The Ottomans are back, and they’re far from alone.
Turkey is the honored guest at Mipcom this year, and attendees will be among the first to glimpse the country’s most anticipated show, “Magnificent Century: Kosem.” The costume drama from TIMS Prods. follows on the heels of global bestseller “Magnificent Century,” above, picking up four generations after the reign of Sultan Suleyman the Magnificent.
“Kosem” takes its name from the most influential woman in Ottoman history, who served as wife, mother and grandmother to four Ottoman sultans, and the story of her struggle for power is sure to offer the blend of history-inspired intrigue and high production values that made “Century” a favorite from Russia to Egypt to Chile.
“Kosem” and “Century” distributor Global Agency brings a war chest of programs that have led Turkey to trail only the U.S. in terms of drama export.
Series such as “1001 Nights,” “Love and Punishment” and “Broken Pieces” are among the most successful Turkish dramas globally, and Global CEO Izzet Pinto notes that Turkish entertainment formats are equally hot, with perennial favorite sellers such as “Shopping Monsters” joined by the new comedy/singing variety show “Is That Really Your Voice,” which is taking China by storm.
For Ozlem Ozsumbul, head of sales and acquisitions at Turkey’s Kanal D network, the shift from buyer to seller at Mipcom has been a rapid one. Though Turkish content started traveling abroad in 1998, it was the 2008 airing of Kanal D’s rags-to-riches love story “Gumus” that brought a sea change. The show garnered such interest in the MENA region that it started airing daily, burning through 100 90-minute episodes between April and August, when an audience of 85 million tuned in for the finale. This cemented the role of Turkish content for MENA, supplementing a steady interest in the Balkans that had started with the 2003 mafia crime drama “Valley of the Wolves.” It was the 2011 Discop conference in Istanbul, however, that saw Turkish drama moving further afield, as “Magnificent Century” began the conquest which has, to date, brought it to more than 60 territories.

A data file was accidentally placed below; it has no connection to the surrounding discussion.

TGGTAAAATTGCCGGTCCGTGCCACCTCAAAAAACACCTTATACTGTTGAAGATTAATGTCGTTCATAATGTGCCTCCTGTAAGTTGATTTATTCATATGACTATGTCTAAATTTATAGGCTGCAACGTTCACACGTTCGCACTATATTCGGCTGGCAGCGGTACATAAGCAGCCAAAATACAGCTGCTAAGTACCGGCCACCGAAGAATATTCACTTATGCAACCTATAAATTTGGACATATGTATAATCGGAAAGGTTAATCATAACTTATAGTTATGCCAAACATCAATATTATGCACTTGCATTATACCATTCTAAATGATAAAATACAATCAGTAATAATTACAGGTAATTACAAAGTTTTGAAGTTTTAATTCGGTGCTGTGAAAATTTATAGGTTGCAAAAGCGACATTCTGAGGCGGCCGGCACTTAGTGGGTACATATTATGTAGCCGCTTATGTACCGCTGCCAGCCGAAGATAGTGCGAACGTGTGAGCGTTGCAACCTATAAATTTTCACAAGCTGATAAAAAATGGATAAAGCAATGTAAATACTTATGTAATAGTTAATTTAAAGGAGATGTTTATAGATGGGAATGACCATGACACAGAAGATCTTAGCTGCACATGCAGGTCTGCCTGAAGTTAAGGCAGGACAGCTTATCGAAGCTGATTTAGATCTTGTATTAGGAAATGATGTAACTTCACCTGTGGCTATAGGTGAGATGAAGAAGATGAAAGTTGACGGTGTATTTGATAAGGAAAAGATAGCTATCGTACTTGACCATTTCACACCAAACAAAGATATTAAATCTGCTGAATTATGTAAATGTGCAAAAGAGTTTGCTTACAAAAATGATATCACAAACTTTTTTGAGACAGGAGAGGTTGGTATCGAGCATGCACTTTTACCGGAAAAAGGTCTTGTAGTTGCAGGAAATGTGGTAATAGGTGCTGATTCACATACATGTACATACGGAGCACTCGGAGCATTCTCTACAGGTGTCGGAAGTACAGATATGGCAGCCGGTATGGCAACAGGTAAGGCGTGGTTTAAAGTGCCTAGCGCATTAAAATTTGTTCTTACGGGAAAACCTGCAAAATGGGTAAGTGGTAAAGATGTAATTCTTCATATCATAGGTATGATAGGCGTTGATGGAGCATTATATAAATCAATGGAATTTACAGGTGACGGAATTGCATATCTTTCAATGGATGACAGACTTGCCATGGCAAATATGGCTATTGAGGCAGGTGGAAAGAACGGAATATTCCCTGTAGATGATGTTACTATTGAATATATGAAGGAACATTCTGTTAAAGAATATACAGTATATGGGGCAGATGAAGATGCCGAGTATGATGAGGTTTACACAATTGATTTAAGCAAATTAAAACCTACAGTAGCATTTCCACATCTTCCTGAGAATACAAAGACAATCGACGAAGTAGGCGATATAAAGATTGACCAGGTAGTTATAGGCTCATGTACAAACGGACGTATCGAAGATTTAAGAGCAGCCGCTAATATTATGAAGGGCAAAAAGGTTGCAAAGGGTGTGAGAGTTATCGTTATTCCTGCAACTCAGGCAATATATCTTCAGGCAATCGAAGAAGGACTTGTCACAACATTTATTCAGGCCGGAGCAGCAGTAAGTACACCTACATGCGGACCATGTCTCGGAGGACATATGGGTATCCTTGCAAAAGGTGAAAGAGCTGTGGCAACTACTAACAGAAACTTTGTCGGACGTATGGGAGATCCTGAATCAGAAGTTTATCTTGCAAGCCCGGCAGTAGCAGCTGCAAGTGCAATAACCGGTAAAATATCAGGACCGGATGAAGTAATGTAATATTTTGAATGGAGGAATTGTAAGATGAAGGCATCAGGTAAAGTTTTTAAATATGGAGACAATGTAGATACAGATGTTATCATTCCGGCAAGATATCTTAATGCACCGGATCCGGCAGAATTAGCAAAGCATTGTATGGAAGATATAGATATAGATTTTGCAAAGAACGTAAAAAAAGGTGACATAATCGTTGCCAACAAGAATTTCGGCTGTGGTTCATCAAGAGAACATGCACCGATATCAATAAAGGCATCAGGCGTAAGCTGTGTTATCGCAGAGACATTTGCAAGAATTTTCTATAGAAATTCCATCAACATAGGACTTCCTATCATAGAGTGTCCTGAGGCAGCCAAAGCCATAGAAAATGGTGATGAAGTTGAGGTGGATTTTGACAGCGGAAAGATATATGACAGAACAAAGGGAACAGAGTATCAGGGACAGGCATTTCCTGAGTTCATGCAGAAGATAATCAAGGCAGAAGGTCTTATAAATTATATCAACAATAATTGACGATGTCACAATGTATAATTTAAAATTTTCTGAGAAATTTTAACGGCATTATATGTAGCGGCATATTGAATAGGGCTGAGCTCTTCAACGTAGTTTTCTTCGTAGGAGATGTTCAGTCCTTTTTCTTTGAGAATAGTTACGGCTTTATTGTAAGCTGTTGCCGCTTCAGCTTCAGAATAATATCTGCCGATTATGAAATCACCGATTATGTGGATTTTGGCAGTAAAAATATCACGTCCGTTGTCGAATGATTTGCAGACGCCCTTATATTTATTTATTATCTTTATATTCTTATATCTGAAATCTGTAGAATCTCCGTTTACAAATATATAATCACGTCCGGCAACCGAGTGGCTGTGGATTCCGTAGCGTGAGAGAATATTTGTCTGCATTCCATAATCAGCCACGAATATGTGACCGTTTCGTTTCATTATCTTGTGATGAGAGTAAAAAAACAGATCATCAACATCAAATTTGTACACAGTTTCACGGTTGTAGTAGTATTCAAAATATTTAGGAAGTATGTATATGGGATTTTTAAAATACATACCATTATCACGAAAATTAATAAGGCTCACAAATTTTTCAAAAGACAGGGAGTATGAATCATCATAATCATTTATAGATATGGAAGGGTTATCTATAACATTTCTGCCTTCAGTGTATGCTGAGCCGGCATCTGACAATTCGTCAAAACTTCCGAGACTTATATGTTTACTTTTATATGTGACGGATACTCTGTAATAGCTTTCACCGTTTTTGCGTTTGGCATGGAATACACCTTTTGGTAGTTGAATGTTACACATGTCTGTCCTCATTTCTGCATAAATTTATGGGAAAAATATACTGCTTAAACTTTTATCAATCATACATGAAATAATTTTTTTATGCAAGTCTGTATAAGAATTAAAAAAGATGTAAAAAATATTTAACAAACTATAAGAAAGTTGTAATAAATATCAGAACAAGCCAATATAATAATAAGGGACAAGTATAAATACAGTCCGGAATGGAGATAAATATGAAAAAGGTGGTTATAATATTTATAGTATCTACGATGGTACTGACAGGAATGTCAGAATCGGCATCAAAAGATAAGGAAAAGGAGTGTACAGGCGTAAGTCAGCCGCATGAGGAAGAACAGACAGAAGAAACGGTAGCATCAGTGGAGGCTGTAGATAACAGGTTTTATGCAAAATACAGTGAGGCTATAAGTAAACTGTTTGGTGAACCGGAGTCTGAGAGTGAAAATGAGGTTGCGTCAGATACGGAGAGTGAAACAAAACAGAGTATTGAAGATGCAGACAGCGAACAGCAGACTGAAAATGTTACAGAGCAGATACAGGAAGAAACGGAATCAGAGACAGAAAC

The hottest new market is Latin America, and Pinto chalks up the wild success there of shows such as “Century” and “1001 Nights” to the blend of family-oriented conservative content and big budget. Ozsumbul, whose programs are airing on channels including Televisa, TV Azteca, Mega TV, Telemundo and Univision, adds that the fusion of familiar dramatic themes and exotic Istanbul locations lends the shows a special charm when moving abroad.
Ziyad Varol, digital and licensing manager for ATV, notes that the Latin American market was once “like a dream” seen by most in the Turkish sector as “impossible.” With ATV now running sales in 14 Latin American countries, led by love-triangle drama “Sila,” the dreams have shifted to Southeast Asia, as its “Peace Street” recently sold to Indonesia, and countries such as Malaysia, Thailand and Vietnam may be next on the list.
The burst of Turkish content in the past five years has not come cheaply or easily. Production costs are high (one 20-minute war scene in “Century,” for example, ran $500,000) and the failure rate for programs is even higher. In a fiercely competitive domestic market where roughly 40 new dramas air each season, Pinto notes that the majority don’t make it past the fifth episode, only five or six are renewed for a second season and only three or four hit the international market.
This selection process leaves a lot of good shows drowned in the wake, but it also means that those that find their way to Mipcom have a good chance of running strong, wherever they might land.